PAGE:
Days before an election for governor in which candidates had spent more than $100 million on TV commercials, students on the campus of the University of Central Florida in Orlando couldn’t identify either candidate when shown photos. UCF is one of the nation’s largest government universities with an enrollment just south of 60,000.
The video was filmed by an outfit called Knight News. One student told Knight’s Danielle Apolinar when shown a picture of Florida Republican Governor Rick Scott, “I’ve seen him in a commercial, I just can’t remember his name.” Another student, shown the same picture, identified Scott as Mitt Romney. They didn’t know who Democrat Charlie Crist was either.
Britain's Conservative led coalition government has faced a rough road during its term in office. David Cameron hasn't gotten on with Nick Clegg and his Liberal Democrat junior partners, the UKIP has cut into Tory support and London Mayor Boris Johnson is clipping at his heels. Under these conditions, the Labour Party should be ready to return to power with Ed Miliband as a Prime Minister in waiting.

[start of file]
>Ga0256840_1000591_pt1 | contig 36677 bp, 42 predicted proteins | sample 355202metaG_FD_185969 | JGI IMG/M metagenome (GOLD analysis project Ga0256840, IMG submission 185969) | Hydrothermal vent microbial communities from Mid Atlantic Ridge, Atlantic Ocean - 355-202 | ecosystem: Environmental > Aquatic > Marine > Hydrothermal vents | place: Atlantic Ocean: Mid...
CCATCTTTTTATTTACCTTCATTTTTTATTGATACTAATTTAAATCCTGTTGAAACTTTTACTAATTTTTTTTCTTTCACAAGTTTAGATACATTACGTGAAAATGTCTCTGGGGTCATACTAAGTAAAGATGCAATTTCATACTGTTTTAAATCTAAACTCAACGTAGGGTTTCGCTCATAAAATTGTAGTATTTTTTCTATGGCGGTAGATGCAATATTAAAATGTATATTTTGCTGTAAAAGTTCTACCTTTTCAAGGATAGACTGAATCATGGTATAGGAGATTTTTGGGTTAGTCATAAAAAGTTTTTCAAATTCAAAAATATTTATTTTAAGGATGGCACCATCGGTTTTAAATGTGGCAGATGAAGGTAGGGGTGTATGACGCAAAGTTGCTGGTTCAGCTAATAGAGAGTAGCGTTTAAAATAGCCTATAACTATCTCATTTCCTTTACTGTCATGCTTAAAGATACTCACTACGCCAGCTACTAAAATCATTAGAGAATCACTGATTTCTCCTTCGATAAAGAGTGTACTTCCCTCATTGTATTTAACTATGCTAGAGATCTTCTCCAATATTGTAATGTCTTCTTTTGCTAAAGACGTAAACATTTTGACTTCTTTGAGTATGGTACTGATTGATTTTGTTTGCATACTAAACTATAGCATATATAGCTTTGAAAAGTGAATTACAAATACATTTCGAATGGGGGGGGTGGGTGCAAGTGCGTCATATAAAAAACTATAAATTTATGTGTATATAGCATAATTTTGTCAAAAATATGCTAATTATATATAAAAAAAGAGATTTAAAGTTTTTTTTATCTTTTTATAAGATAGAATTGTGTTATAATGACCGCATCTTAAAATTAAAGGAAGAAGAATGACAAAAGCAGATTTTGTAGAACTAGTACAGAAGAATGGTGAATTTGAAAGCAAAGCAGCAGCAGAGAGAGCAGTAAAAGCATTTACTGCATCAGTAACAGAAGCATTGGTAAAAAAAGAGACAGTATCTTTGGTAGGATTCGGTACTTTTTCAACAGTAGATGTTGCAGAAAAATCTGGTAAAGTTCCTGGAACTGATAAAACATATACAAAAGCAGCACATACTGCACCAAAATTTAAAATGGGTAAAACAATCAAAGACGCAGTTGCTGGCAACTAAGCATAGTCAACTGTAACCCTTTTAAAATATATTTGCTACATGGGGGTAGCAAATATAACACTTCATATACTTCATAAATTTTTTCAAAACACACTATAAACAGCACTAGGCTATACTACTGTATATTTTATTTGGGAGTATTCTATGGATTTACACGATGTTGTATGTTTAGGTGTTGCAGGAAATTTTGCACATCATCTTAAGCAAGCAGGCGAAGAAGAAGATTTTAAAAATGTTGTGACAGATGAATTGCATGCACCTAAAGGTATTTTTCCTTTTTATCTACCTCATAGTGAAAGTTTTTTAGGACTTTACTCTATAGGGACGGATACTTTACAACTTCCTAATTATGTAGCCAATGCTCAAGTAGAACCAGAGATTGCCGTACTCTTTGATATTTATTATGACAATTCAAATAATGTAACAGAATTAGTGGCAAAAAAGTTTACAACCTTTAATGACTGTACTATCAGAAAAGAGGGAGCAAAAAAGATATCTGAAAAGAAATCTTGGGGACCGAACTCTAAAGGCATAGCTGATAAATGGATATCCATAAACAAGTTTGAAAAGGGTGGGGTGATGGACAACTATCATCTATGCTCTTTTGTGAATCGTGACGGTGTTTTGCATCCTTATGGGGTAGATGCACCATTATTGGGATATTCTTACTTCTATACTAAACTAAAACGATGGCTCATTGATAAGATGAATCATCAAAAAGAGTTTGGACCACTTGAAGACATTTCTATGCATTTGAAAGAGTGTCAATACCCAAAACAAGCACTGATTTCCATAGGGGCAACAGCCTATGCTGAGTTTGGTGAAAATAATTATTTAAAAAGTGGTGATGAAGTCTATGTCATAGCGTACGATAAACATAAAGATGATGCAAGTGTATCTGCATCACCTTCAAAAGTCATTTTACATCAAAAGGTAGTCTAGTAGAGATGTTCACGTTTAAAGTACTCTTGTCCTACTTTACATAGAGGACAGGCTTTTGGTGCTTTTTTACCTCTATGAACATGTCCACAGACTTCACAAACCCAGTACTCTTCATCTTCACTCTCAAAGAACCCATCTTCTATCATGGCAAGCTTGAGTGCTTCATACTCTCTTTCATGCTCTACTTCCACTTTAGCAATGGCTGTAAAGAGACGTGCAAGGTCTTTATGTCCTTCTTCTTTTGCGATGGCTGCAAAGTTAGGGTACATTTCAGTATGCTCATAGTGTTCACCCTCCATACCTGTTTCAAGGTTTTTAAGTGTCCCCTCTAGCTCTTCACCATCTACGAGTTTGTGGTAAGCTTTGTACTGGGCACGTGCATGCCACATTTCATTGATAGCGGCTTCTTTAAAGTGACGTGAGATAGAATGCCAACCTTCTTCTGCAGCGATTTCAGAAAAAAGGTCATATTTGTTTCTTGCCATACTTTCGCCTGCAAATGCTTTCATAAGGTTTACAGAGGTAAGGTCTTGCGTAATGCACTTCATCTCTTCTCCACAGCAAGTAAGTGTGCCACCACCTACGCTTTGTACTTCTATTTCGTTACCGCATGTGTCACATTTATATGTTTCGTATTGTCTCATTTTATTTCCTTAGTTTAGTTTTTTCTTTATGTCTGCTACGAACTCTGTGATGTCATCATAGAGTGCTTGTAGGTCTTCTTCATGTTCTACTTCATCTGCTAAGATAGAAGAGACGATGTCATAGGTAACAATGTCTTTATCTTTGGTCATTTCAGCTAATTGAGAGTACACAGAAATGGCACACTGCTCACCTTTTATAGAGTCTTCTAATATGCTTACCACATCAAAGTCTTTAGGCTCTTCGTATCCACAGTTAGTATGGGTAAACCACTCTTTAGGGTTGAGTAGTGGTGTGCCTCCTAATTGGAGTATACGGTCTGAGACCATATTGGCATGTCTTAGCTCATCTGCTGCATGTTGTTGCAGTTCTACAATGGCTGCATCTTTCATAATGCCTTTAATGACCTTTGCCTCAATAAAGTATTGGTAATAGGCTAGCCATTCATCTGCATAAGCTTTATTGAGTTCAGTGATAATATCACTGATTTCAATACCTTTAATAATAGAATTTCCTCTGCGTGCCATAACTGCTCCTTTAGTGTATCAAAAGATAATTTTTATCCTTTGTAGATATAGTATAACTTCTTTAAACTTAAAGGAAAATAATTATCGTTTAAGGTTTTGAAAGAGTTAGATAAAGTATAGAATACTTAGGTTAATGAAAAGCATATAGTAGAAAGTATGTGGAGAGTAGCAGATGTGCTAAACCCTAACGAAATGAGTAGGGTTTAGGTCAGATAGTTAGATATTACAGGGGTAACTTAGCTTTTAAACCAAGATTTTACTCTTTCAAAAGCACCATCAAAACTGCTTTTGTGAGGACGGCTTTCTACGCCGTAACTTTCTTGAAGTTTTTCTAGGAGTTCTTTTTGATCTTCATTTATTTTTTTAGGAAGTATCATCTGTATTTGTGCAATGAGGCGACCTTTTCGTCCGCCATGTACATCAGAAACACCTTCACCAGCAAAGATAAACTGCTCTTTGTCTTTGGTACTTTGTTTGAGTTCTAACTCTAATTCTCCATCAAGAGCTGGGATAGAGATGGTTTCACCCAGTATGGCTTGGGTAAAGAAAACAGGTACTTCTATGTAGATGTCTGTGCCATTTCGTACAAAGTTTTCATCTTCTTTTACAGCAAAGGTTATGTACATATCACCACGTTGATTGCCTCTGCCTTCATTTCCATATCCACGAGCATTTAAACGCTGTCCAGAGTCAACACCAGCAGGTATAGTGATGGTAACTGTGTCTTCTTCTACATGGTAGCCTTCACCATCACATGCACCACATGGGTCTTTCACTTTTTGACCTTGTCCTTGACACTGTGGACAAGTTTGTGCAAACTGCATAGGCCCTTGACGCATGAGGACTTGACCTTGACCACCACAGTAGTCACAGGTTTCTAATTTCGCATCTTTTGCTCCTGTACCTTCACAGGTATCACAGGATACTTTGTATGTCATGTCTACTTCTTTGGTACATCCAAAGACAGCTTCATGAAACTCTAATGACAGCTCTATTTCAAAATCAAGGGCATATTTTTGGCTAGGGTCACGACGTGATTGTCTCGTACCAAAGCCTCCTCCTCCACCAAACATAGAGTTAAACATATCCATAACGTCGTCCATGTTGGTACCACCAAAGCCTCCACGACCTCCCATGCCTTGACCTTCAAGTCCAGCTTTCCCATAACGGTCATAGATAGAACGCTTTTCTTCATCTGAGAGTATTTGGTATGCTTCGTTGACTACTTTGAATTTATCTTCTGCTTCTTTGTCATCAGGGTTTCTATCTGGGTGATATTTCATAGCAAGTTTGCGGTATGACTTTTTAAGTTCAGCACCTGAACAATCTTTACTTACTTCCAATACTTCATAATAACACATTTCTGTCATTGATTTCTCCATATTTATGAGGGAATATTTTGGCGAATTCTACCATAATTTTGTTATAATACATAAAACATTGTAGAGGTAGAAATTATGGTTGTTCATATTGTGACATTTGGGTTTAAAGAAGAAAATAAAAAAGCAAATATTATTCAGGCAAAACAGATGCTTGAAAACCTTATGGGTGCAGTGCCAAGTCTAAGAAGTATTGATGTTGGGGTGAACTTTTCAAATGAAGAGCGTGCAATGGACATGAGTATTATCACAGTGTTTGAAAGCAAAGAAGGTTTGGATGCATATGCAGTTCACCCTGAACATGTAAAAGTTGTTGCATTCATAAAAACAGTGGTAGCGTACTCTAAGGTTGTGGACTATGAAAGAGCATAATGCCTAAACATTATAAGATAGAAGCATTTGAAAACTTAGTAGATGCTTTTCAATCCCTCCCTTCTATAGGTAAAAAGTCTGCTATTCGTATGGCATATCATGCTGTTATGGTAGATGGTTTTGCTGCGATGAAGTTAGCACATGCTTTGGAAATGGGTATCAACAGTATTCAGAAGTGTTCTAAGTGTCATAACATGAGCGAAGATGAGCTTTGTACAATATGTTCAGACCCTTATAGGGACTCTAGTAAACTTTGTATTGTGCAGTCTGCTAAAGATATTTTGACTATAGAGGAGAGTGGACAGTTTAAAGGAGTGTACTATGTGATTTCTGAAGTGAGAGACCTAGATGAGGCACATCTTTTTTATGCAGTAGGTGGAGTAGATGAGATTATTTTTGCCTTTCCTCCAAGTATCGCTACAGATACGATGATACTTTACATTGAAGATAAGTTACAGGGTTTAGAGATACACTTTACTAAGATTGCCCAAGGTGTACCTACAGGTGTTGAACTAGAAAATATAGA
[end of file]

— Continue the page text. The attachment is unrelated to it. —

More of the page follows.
And yet Ed Miliband is very much in danger of losing his job. It isn't a matter of policy so much as it is a seriess of awkward gaffes be it having trouble eating a bacon sandwich, giving money to a beggar, being unable to shake hands with voters or kiss his wife. In the grand scheme of these things are trivialities. Yet the Labour Party's National Executive Committee is meeting to discuss Miliband's leadership. Labour MPs and potential succesors Alan Johnson, Yvette Cooper and Andy Burnham (who I had the unfortunate experience of working with when I was a parliamentary intern with Tessa Jowell nearly two decades ago) say they stand firmly behind Miliband but that only fuels speculation. Well, so much for David Axelrod's help.
I am inclined to think that the newly elected Republican Senate will confirm President Obama's appointment of Federal Prosecutor Loretta Lynch to be the new Attorney General.
First, anyone Obama could have appointed is an upgrade over Holder. I realize that's a pretty low bar to pass, but after nearly six years of Holder the bar has just been elevated even if only a few inches. Given that Obama wasn't going to appoint a conservative Republican, this was probably the least bad choice he could have made.
Second, former New York City Mayor Rudy Giuliani has praised Lynch's professionalism. If anyone is knowledgeable about New York prosecutors it would be Giuliani. If Lynch had engaged in dubious behavior in her office, Giuliani would surely sound the alarm.